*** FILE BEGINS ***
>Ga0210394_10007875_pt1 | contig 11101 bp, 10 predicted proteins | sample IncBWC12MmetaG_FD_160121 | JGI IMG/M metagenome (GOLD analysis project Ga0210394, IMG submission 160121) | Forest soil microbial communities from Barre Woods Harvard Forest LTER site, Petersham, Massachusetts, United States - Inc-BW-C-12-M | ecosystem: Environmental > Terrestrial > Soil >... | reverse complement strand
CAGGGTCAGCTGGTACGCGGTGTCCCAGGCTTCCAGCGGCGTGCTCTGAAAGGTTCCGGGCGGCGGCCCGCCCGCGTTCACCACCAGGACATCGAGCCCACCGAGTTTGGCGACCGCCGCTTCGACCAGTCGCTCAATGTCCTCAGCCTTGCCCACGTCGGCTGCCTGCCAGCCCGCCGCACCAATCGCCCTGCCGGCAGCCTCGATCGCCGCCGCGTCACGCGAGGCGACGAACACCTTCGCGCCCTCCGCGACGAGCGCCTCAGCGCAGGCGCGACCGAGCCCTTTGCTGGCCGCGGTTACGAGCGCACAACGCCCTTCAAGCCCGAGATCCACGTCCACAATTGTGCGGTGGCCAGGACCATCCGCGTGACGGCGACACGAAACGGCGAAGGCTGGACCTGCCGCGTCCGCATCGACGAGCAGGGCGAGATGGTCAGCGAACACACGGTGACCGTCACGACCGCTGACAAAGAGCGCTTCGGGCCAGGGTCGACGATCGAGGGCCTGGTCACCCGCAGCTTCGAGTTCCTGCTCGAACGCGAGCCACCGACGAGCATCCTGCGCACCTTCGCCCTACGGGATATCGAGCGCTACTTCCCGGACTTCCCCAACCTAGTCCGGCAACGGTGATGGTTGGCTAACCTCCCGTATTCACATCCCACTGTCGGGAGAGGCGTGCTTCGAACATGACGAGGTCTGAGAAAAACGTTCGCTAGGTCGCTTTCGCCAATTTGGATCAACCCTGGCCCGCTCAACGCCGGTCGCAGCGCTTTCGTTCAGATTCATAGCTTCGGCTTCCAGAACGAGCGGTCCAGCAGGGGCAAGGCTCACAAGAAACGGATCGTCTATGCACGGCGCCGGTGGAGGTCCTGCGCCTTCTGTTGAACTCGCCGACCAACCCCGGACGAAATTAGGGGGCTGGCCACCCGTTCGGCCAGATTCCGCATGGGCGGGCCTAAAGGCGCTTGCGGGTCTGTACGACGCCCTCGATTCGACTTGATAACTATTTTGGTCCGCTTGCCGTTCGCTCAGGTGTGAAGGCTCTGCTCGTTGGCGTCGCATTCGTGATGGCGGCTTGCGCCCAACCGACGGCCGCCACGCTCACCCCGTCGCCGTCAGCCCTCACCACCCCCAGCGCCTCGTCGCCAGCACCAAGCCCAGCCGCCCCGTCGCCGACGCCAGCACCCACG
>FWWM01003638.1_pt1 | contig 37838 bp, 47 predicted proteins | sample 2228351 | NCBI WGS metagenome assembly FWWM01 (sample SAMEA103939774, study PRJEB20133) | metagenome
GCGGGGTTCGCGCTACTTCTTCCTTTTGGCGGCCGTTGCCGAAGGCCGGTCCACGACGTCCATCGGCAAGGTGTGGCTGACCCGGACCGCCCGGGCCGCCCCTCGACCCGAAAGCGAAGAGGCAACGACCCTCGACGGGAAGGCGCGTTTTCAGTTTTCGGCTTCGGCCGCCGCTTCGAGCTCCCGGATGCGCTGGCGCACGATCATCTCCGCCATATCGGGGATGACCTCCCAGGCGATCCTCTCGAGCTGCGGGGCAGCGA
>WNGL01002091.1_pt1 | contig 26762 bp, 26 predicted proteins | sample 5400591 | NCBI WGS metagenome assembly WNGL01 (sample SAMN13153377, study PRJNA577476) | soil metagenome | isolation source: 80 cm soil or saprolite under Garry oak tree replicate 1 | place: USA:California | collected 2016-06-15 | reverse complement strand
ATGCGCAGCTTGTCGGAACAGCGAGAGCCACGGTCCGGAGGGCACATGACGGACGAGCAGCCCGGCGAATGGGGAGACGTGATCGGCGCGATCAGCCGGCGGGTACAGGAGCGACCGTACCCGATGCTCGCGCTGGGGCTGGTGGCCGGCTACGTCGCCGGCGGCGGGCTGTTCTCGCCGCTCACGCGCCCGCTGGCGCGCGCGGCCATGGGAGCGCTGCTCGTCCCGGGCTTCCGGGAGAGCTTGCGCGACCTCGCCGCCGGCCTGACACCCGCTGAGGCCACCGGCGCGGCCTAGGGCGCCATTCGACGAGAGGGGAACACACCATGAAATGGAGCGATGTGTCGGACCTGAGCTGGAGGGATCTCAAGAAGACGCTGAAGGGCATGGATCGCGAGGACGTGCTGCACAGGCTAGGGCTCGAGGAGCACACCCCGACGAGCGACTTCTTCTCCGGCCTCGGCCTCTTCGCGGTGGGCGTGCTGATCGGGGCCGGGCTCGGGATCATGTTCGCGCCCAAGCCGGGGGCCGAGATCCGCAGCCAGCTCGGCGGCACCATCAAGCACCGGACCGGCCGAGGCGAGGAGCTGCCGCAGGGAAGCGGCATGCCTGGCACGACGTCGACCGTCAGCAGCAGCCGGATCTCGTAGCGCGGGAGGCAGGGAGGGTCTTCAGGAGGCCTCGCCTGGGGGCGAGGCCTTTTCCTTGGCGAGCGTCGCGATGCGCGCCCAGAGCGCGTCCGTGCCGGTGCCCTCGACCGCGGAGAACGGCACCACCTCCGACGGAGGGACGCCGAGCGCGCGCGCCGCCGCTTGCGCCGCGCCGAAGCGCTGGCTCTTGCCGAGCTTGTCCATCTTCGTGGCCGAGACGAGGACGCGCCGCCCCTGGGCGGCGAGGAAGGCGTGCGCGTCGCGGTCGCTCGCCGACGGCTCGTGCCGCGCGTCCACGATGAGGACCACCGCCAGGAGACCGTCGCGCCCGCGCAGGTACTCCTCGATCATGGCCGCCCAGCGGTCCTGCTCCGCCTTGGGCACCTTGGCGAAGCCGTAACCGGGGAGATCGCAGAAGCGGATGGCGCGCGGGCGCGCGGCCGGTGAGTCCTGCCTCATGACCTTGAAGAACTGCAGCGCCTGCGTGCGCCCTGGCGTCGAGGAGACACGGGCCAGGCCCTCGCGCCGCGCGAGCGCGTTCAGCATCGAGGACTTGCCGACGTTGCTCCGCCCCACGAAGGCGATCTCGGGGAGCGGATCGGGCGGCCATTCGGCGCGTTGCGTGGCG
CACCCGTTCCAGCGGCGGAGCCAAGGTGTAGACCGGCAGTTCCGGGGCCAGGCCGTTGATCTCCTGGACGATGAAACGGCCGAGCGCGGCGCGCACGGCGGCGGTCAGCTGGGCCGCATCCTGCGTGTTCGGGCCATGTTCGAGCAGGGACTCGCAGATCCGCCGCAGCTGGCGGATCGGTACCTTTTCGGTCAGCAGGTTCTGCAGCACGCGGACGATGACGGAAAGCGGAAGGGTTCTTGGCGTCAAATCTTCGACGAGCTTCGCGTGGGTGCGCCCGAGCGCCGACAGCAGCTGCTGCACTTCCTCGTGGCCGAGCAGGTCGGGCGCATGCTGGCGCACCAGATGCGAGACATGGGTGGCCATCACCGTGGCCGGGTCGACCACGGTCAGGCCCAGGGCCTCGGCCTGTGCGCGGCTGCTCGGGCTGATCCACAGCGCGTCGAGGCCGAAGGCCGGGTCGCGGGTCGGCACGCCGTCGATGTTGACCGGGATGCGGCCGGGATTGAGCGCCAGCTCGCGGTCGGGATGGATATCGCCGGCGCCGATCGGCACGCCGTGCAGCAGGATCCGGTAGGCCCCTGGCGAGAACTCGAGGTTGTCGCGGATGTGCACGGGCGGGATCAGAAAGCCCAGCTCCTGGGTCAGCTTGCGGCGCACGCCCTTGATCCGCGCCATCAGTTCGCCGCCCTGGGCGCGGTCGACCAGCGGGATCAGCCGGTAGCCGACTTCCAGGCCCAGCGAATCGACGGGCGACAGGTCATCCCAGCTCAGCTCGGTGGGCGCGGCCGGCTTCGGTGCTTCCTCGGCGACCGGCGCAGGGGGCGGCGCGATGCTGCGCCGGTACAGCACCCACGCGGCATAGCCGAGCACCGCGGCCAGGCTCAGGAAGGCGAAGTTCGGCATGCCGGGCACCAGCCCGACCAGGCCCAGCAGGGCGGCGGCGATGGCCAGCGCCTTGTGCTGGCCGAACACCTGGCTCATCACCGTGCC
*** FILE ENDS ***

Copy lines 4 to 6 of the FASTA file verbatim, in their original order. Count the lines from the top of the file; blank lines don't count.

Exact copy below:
GCGGGGTTCGCGCTACTTCTTCCTTTTGGCGGCCGTTGCCGAAGGCCGGTCCACGACGTCCATCGGCAAGGTGTGGCTGACCCGGACCGCCCGGGCCGCCCCTCGACCCGAAAGCGAAGAGGCAACGACCCTCGACGGGAAGGCGCGTTTTCAGTTTTCGGCTTCGGCCGCCGCTTCGAGCTCCCGGATGCGCTGGCGCACGATCATCTCCGCCATATCGGGGATGACCTCCCAGGCGATCCTCTCGAGCTGCGGGGCAGCGA
>WNGL01002091.1_pt1 | contig 26762 bp, 26 predicted proteins | sample 5400591 | NCBI WGS metagenome assembly WNGL01 (sample SAMN13153377, study PRJNA577476) | soil metagenome | isolation source: 80 cm soil or saprolite under Garry oak tree replicate 1 | place: USA:California | collected 2016-06-15 | reverse complement strand
ATGCGCAGCTTGTCGGAACAGCGAGAGCCACGGTCCGGAGGGCACATGACGGACGAGCAGCCCGGCGAATGGGGAGACGTGATCGGCGCGATCAGCCGGCGGGTACAGGAGCGACCGTACCCGATGCTCGCGCTGGGGCTGGTGGCCGGCTACGTCGCCGGCGGCGGGCTGTTCTCGCCGCTCACGCGCCCGCTGGCGCGCGCGGCCATGGGAGCGCTGCTCGTCCCGGGCTTCCGGGAGAGCTTGCGCGACCTCGCCGCCGGCCTGACACCCGCTGAGGCCACCGGCGCGGCCTAGGGCGCCATTCGACGAGAGGGGAACACACCATGAAATGGAGCGATGTGTCGGACCTGAGCTGGAGGGATCTCAAGAAGACGCTGAAGGGCATGGATCGCGAGGACGTGCTGCACAGGCTAGGGCTCGAGGAGCACACCCCGACGAGCGACTTCTTCTCCGGCCTCGGCCTCTTCGCGGTGGGCGTGCTGATCGGGGCCGGGCTCGGGATCATGTTCGCGCCCAAGCCGGGGGCCGAGATCCGCAGCCAGCTCGGCGGCACCATCAAGCACCGGACCGGCCGAGGCGAGGAGCTGCCGCAGGGAAGCGGCATGCCTGGCACGACGTCGACCGTCAGCAGCAGCCGGATCTCGTAGCGCGGGAGGCAGGGAGGGTCTTCAGGAGGCCTCGCCTGGGGGCGAGGCCTTTTCCTTGGCGAGCGTCGCGATGCGCGCCCAGAGCGCGTCCGTGCCGGTGCCCTCGACCGCGGAGAACGGCACCACCTCCGACGGAGGGACGCCGAGCGCGCGCGCCGCCGCTTGCGCCGCGCCGAAGCGCTGGCTCTTGCCGAGCTTGTCCATCTTCGTGGCCGAGACGAGGACGCGCCGCCCCTGGGCGGCGAGGAAGGCGTGCGCGTCGCGGTCGCTCGCCGACGGCTCGTGCCGCGCGTCCACGATGAGGACCACCGCCAGGAGACCGTCGCGCCCGCGCAGGTACTCCTCGATCATGGCCGCCCAGCGGTCCTGCTCCGCCTTGGGCACCTTGGCGAAGCCGTAACCGGGGAGATCGCAGAAGCGGATGGCGCGCGGGCGCGCGGCCGGTGAGTCCTGCCTCATGACCTTGAAGAACTGCAGCGCCTGCGTGCGCCCTGGCGTCGAGGAGACACGGGCCAGGCCCTCGCGCCGCGCGAGCGCGTTCAGCATCGAGGACTTGCCGACGTTGCTCCGCCCCACGAAGGCGATCTCGGGGAGCGGATCGGGCGGCCATTCGGCGCGTTGCGTGGCG